Step 1. Use the 2″ x 2″ to build out a frame for the top and side panels (see drawings). Drill pilot holes at the end of each A piece. Drill 3 1/2″ screws down the length of each panel for security (see drawings). Glue all the joints before screwing them together for extra stability.
Step 2. Add an extra B piece down the middle (length-wise) of the panels for extra stability and bracing.
Step 3. Drill pilot holes to allow countersinking of bolts for each panel: Drill 2x along the top of the side panels (along the A length), and corresponding holes along the edge (A length) of the top panel.
Step 4. Lay the panels on the ground and apply thin bead of glue along one side of each of the panels. Place the appropriately sized and cut piece of 1/8″ mdf. Nail down along the frame for added security.
Step 5. Repeat the process outlined in step 4, for the top panel using the 1/2″ mdf. Remember to add the two cuts to cover the top panel. This is one of the reasons we have a middle brace, to give extra stability where the two pieces meet.
Step 6. Add the caster wheels to the bottom of each side panel BEFORE you assemble the table. It is imperative that you make sure the wheels roll in the same direction on both panels i.e front to back, not side to side. Otherwise you end up with the equivalent of a shopping cart with a wonky wheel as it screeches along the grocery store floor.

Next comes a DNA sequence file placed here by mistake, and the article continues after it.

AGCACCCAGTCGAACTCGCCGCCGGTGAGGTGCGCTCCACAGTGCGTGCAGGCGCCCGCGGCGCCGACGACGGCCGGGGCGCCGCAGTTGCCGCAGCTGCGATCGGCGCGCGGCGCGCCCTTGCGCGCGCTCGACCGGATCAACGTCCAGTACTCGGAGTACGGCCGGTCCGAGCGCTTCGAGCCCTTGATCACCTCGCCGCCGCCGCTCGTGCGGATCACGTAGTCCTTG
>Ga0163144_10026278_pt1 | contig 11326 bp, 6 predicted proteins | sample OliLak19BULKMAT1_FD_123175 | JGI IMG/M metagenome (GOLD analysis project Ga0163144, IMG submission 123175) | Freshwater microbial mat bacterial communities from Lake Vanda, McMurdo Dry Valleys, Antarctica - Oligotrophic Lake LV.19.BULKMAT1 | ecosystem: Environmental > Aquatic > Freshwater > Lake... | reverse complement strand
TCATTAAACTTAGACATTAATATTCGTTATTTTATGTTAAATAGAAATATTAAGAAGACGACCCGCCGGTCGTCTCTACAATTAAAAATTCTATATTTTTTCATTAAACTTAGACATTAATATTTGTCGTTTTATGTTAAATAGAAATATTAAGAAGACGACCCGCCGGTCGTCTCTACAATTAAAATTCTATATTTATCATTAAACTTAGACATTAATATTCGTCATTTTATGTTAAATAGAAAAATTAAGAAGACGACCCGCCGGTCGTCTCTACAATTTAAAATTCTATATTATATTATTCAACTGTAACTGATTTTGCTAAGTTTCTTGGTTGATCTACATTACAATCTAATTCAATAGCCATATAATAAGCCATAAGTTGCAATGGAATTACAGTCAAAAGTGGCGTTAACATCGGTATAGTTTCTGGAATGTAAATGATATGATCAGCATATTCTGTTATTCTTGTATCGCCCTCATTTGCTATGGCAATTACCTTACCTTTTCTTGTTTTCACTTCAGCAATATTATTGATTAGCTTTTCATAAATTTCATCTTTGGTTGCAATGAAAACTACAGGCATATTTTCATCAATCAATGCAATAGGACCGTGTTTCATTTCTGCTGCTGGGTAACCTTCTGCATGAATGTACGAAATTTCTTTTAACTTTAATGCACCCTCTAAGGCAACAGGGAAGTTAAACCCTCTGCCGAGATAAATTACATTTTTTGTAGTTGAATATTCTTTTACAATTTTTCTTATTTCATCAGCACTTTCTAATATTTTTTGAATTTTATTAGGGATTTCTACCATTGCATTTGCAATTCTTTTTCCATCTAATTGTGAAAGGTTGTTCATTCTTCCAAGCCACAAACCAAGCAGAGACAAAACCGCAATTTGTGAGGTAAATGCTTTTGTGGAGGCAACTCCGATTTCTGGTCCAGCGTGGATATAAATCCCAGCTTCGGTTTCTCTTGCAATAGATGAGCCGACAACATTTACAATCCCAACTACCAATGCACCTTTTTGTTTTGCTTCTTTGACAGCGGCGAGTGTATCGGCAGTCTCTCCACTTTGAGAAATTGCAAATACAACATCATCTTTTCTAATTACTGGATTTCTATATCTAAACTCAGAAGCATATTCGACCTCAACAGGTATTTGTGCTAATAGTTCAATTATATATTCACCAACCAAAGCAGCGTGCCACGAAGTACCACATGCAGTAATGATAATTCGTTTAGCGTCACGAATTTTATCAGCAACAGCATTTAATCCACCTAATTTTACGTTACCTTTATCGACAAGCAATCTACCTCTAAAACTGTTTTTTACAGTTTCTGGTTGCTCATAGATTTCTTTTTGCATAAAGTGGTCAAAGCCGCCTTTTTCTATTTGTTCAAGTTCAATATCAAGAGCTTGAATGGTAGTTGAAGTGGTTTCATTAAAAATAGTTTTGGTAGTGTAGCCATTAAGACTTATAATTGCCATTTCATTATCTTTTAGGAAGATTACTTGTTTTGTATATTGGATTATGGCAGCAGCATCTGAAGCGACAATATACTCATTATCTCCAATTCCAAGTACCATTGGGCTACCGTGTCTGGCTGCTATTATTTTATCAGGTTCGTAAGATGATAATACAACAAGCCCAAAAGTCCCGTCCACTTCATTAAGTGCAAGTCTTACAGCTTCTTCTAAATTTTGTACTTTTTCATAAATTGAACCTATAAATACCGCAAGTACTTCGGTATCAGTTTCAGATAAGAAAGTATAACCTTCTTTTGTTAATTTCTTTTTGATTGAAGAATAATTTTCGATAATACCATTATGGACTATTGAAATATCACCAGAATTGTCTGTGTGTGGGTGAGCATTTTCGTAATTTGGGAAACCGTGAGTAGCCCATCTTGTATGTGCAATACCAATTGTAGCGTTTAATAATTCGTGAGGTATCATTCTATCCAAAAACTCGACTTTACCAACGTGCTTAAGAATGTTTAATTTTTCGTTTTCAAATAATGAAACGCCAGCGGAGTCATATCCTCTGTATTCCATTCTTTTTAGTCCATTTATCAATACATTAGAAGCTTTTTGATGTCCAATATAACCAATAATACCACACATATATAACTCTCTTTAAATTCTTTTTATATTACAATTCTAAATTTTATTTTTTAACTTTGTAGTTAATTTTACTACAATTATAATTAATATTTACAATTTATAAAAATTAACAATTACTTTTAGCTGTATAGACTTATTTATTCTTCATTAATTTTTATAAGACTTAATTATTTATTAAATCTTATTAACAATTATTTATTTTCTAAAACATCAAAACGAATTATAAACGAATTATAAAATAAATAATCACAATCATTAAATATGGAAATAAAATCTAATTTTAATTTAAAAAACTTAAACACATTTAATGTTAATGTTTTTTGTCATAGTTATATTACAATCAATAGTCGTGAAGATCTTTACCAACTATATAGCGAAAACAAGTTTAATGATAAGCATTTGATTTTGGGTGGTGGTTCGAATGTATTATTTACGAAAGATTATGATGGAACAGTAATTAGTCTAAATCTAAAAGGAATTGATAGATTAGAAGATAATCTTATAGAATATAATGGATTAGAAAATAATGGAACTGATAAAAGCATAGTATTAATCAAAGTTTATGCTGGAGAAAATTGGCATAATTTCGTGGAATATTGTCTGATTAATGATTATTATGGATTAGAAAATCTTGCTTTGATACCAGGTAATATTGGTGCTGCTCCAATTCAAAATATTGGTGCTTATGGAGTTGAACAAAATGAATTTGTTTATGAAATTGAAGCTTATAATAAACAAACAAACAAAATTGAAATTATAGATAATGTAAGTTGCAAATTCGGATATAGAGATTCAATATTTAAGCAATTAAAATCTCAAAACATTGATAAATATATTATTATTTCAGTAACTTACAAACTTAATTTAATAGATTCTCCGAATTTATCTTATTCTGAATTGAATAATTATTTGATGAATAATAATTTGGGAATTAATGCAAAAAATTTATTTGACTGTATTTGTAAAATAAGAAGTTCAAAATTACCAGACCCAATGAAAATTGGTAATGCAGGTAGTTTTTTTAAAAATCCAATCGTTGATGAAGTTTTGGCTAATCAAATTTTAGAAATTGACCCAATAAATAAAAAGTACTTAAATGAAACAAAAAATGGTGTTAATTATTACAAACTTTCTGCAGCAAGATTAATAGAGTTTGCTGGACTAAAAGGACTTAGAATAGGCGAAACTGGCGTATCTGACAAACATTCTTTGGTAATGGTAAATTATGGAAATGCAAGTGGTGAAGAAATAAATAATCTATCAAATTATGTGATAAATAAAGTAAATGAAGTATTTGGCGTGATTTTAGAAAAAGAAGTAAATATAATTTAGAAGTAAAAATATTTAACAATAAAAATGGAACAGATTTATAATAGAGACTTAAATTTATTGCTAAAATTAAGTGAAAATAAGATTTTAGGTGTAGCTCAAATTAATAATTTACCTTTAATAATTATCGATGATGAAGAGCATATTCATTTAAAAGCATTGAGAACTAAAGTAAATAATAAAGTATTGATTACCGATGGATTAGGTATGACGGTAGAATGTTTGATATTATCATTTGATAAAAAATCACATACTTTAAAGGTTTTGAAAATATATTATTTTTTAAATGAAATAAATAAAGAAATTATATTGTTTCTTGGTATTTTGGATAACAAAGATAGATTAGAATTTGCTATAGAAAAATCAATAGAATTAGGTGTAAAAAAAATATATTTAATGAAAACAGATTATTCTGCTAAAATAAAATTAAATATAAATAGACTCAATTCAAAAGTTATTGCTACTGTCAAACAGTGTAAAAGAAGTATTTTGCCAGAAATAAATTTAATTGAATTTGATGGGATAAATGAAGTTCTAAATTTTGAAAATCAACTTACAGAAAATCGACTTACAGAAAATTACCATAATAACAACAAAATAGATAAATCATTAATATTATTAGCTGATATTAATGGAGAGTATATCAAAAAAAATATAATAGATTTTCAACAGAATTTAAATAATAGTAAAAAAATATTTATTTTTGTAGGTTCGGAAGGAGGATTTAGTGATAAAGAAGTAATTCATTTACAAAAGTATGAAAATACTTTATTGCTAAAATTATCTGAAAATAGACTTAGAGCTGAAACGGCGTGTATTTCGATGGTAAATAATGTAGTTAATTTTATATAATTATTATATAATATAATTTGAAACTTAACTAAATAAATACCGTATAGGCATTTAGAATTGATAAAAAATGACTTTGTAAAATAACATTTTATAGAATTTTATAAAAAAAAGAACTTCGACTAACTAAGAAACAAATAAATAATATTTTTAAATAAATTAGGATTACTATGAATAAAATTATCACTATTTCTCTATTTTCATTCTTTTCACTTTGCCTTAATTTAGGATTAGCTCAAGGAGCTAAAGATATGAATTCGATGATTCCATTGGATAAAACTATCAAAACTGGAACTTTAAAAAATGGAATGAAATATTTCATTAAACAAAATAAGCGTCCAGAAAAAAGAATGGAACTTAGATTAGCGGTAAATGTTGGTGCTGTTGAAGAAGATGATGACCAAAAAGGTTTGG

Step 7. Assemble the table in situ using bolts. This is a two person job as one has to brace the table for stability while the other is beneath the table cursing and complaining, all the while bolting the two panels together. If a husband complains and the wife isn’t there to hear him, are his complaints valid?
Step 8. Cut the 1″ x 6″ x 8′ (D piece) to the length of the table (in our case 55″). Fix it to the bottom of the outside of the table. It’s easier to do this if you flip the table on it’s side and then screw the board into place.
We’re doing this to prevent it from rolling too far back when stored. This will save you from having your table roll into the cables and pipes and ducts behind your machines.
Step 9. Paint exterior in whatever colour you want! I had some Behr Pure White in a sample size laying around, and that was enough paint to cover the top panel (the side panels were already white). The next day I stencilled on some atomic stars in blue, and then outlined them in silver for extra contrast.
I used an existing shape and stencilled it onto some cardboard before cutting it out. I chose a piece of cardboard big enough to use with a roller.
Optional steps: adding a skirt to the table to hide the machines or side panels of the laundry table. I don’t know how exposed your machines are to the rest of your space, but if you’re looking to hide them, a nice skirt can do the trick! Just make sure you can pull back the skirt in order to access the drums.
Some people were asking about the wheels. I have front loading machines, so the wheels aren’t to ensure access rather provide convenience. However, if you have top loading machines, being able to actually load them would be a good idea, hence the wheels.
p.s please excuse the lighting in our basement- it’s horrible! I couldn’t get the exposure right to save my life! and photoshop was no help after the fact.
The final product is exactly what I wanted and I couldn’t be more happy with my new laundry table. This was an easy sunday project for two people with power tools.